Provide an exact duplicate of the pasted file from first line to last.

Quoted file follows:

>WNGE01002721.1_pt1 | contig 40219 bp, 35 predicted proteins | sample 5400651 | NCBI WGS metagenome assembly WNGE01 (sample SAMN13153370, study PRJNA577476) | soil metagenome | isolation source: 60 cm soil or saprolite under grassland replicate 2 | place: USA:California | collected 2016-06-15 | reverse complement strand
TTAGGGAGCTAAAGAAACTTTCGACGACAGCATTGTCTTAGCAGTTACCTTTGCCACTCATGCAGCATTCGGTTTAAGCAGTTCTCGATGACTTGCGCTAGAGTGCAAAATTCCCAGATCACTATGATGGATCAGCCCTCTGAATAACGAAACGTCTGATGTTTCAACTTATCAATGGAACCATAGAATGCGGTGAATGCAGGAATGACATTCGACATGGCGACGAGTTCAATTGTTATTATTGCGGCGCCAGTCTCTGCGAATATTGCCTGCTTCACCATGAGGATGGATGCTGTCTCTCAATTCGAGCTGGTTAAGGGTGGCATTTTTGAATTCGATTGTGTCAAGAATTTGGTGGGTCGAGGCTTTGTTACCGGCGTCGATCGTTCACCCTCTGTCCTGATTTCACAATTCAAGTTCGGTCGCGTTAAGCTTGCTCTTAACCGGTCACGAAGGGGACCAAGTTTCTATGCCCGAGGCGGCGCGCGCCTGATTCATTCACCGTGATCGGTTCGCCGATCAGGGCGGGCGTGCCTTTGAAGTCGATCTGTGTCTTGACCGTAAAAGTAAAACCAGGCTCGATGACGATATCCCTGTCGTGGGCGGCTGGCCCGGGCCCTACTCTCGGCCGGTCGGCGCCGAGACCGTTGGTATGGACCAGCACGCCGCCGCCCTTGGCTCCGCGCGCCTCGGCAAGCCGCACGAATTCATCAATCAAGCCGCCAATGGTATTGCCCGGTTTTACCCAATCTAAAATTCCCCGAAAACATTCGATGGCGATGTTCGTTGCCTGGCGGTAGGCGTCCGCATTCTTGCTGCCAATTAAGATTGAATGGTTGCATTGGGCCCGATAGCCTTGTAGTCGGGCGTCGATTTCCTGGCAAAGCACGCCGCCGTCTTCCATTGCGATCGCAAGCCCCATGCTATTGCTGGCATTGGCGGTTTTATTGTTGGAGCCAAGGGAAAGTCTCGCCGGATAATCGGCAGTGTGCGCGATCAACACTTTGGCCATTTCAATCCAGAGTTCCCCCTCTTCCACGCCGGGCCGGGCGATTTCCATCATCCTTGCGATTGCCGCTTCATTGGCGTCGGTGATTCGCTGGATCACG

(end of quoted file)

>WNGE01002721.1_pt1 | contig 40219 bp, 35 predicted proteins | sample 5400651 | NCBI WGS metagenome assembly WNGE01 (sample SAMN13153370, study PRJNA577476) | soil metagenome | isolation source: 60 cm soil or saprolite under grassland replicate 2 | place: USA:California | collected 2016-06-15 | reverse complement strand
TTAGGGAGCTAAAGAAACTTTCGACGACAGCATTGTCTTAGCAGTTACCTTTGCCACTCATGCAGCATTCGGTTTAAGCAGTTCTCGATGACTTGCGCTAGAGTGCAAAATTCCCAGATCACTATGATGGATCAGCCCTCTGAATAACGAAACGTCTGATGTTTCAACTTATCAATGGAACCATAGAATGCGGTGAATGCAGGAATGACATTCGACATGGCGACGAGTTCAATTGTTATTATTGCGGCGCCAGTCTCTGCGAATATTGCCTGCTTCACCATGAGGATGGATGCTGTCTCTCAATTCGAGCTGGTTAAGGGTGGCATTTTTGAATTCGATTGTGTCAAGAATTTGGTGGGTCGAGGCTTTGTTACCGGCGTCGATCGTTCACCCTCTGTCCTGATTTCACAATTCAAGTTCGGTCGCGTTAAGCTTGCTCTTAACCGGTCACGAAGGGGACCAAGTTTCTATGCCCGAGGCGGCGCGCGCCTGATTCATTCACCGTGATCGGTTCGCCGATCAGGGCGGGCGTGCCTTTGAAGTCGATCTGTGTCTTGACCGTAAAAGTAAAACCAGGCTCGATGACGATATCCCTGTCGTGGGCGGCTGGCCCGGGCCCTACTCTCGGCCGGTCGGCGCCGAGACCGTTGGTATGGACCAGCACGCCGCCGCCCTTGGCTCCGCGCGCCTCGGCAAGCCGCACGAATTCATCAATCAAGCCGCCAATGGTATTGCCCGGTTTTACCCAATCTAAAATTCCCCGAAAACATTCGATGGCGATGTTCGTTGCCTGGCGGTAGGCGTCCGCATTCTTGCTGCCAATTAAGATTGAATGGTTGCATTGGGCCCGATAGCCTTGTAGTCGGGCGTCGATTTCCTGGCAAAGCACGCCGCCGTCTTCCATTGCGATCGCAAGCCCCATGCTATTGCTGGCATTGGCGGTTTTATTGTTGGAGCCAAGGGAAAGTCTCGCCGGATAATCGGCAGTGTGCGCGATCAACACTTTGGCCATTTCAATCCAGAGTTCCCCCTCTTCCACGCCGGGCCGGGCGATTTCCATCATCCTTGCGATTGCCGCTTCATTGGCGTCGGTGATTCGCTGGATCACG